## Question

a) Read in the “airquality.csv” data and save it in an object called air. Examine the missing values in the data set using the md.pattern() command to answer the following:

i. How many entries are missing altogether?

ii. What is the variable with the most missing values?

iii. Which sets of variables are missing at the same time? How many times are they

missing?

b) Find the mean of each of the variables in the air quality data set using pairwise deletion.

c) Initialize a new data set called air.median from the air data set (for example: air.median<-air). Impute the missing solar radiation values with the MEDIAN of the non-missing radiations in the air.median data set.

d) Initialize a new data set called air.mean from the air.median data set . Impute the missing temperature values with the mean temperature for the month that the temperature is missing from in the air.mean data set. For example, impute missing month 5 temperature values with the mean of the non-missing temperatures for month 5.

e) Initialize a new data set called air.ratio from the air.mean data set. Impute the missing values of the Ozone variable using ratio imputation in the air.ratio data set (let the correlated complete variable be temperature).

f) Initialize a new data set called air.complete from the air.ratio data set. Use linear regression to impute the missing values of Wind using Ozone as the independent variable in the air.complete data set.

g) Check the air.complete data set for missing values. (If you have done the question correctly you should have no NAs remaining!) Find the mean of each of the variables in the air.complete data set.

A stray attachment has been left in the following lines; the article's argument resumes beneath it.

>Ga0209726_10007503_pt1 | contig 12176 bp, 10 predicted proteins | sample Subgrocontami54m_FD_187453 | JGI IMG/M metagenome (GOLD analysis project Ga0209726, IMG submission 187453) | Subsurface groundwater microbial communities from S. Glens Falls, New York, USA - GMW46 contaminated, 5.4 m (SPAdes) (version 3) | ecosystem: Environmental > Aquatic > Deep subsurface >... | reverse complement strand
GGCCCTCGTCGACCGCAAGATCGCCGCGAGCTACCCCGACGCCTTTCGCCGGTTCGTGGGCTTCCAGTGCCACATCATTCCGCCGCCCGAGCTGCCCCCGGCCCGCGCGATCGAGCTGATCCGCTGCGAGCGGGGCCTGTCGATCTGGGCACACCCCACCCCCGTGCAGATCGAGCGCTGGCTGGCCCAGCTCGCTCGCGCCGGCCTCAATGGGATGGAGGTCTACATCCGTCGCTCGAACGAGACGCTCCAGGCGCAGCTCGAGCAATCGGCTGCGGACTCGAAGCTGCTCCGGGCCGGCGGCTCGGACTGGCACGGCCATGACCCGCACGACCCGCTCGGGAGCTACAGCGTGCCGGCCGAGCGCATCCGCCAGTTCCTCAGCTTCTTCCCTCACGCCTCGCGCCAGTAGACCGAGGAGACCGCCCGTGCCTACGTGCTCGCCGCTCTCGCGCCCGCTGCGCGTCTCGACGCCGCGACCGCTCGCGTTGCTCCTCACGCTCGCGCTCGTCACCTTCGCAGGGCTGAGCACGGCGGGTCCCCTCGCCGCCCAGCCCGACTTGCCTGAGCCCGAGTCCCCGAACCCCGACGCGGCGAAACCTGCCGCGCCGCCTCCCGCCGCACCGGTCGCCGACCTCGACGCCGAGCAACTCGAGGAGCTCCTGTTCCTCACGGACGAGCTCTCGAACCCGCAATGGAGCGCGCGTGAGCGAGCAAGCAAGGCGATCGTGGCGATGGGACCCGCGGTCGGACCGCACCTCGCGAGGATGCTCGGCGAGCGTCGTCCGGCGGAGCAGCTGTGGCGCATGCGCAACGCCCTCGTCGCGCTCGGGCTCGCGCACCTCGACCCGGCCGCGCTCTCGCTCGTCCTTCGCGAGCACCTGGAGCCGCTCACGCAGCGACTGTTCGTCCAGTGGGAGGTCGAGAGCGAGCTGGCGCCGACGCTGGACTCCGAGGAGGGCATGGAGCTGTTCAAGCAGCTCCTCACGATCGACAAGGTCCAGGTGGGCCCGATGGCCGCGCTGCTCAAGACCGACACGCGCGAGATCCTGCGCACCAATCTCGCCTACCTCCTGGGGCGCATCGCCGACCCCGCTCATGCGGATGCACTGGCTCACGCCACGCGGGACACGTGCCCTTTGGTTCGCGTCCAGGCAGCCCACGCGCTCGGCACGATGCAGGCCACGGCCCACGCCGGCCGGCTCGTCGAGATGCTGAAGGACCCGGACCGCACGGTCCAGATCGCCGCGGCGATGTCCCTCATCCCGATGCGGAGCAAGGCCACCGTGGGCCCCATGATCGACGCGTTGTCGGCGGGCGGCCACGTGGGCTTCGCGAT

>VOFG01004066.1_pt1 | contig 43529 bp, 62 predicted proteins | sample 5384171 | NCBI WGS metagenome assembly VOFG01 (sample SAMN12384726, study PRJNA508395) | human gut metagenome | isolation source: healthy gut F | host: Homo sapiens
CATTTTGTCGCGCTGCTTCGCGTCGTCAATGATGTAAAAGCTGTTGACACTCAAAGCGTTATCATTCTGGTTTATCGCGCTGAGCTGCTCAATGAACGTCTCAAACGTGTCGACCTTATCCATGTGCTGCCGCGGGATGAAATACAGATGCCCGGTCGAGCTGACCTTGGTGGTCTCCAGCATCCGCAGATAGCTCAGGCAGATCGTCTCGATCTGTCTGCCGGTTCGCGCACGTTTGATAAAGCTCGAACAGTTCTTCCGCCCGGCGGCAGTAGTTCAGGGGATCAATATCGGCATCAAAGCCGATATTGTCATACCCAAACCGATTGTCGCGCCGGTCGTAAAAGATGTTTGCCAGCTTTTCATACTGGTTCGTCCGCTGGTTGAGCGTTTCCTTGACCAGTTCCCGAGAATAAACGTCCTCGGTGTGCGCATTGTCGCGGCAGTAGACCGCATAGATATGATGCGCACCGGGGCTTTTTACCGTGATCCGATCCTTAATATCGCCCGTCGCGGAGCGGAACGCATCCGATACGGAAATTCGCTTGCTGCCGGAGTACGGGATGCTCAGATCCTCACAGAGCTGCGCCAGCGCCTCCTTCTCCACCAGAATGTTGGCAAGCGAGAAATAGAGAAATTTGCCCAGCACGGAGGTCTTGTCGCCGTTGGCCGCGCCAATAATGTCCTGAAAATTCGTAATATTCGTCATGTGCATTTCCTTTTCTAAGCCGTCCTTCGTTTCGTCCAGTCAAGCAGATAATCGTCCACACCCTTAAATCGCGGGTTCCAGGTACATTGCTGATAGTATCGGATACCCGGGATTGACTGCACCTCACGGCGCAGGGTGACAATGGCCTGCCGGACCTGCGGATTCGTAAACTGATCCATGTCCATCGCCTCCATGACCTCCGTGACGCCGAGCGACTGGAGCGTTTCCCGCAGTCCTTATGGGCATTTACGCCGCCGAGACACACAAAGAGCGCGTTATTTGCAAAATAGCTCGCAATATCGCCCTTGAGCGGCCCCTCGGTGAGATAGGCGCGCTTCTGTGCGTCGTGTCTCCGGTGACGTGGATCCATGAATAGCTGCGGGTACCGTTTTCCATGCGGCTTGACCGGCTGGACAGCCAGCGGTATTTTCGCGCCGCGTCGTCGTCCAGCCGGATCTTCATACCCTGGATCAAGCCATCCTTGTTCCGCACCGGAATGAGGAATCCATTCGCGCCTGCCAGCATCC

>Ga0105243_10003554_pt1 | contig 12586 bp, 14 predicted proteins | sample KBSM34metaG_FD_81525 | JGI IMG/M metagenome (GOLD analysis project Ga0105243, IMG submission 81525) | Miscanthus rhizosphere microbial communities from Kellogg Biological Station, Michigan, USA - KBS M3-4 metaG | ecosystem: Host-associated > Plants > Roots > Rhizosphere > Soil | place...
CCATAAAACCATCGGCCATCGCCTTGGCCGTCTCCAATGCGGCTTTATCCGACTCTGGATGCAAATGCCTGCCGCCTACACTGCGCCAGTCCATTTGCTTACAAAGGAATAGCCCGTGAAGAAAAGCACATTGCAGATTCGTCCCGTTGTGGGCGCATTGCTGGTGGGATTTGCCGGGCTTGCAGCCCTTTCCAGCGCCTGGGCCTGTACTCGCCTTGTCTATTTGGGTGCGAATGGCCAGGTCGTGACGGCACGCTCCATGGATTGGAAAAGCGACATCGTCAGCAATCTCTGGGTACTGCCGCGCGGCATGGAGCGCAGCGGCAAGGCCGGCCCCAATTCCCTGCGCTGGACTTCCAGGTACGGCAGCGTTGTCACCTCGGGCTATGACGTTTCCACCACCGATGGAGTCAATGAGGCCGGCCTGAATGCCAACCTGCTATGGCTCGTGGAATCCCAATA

h) Starting with the original “airquality.csv” data set, use the mice package in R to impute missing data using m = 5 and seed = 2. Save the imputed data set in an object called imputeddata. Extract each of the five sets of imputed values using the complete() function and then create a data frame called air.complete2 with all of the imputed data sets (the data frame should have 765 rows). Find the mean of each of the variables in the air.complete2 data set.

i) Compare the means of all of the variables in the air.complete and air.complete2 data sets from part g) and part h). Do you think one set of imputed values is better than the other?

## Solution Preview

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# 1.airquality <- read.csv("airquality.csv")

head(airquality)

names(airquality)

# [1] "Ozone" "Solar.R" "Wind" "Temp" "Month" "Day"

dim(airquality)

# [1] 153 6

library(mice)

## a)

(md <- md.pattern(airquality, plot = TRUE, rotate.names = FALSE))

# Month Day Temp Solar.R Wind Ozone

# 96 1 1 1 1 1 1 0

# 31 1 1 1 1 1 0 1

# 11 1 1 1 1 0 1 1

# 3 1 1 1 1 0 0 2

# 5 1 1 1 0 1 1 1

# 2 1 1 1 0 1 0 2

# 2 1 1 0 1 1 1 1

# 1 1 1 0 1 1 0 2

# 2 1 1 0 1 0 1 2

# 0 0 5 7 16 37 65

### i.

# [1] 65

### ii)

# Apparently, `Ozone` with 37 missing.

### iii)

row.names(md)

# [1] "96" "31" "11" "3" "5" "2" "2" "1" "2"

## b)

colMeans(airquality, na.rm=TRUE)

# Ozone Solar.R Wind Temp Month Day

# 42.129310 185.931507 9.978832 77.912162 6.993464 15.803922

## c)

air.median <- airquality

air.median$Solar.R <- median(air.median$Solar.R, na.rm=TRUE)

air.median <- apply(air.median, 2, function(x) {

x[is.na(x)==TRUE] <- median(x, na.rm=TRUE)

x

})

head(air.median)...

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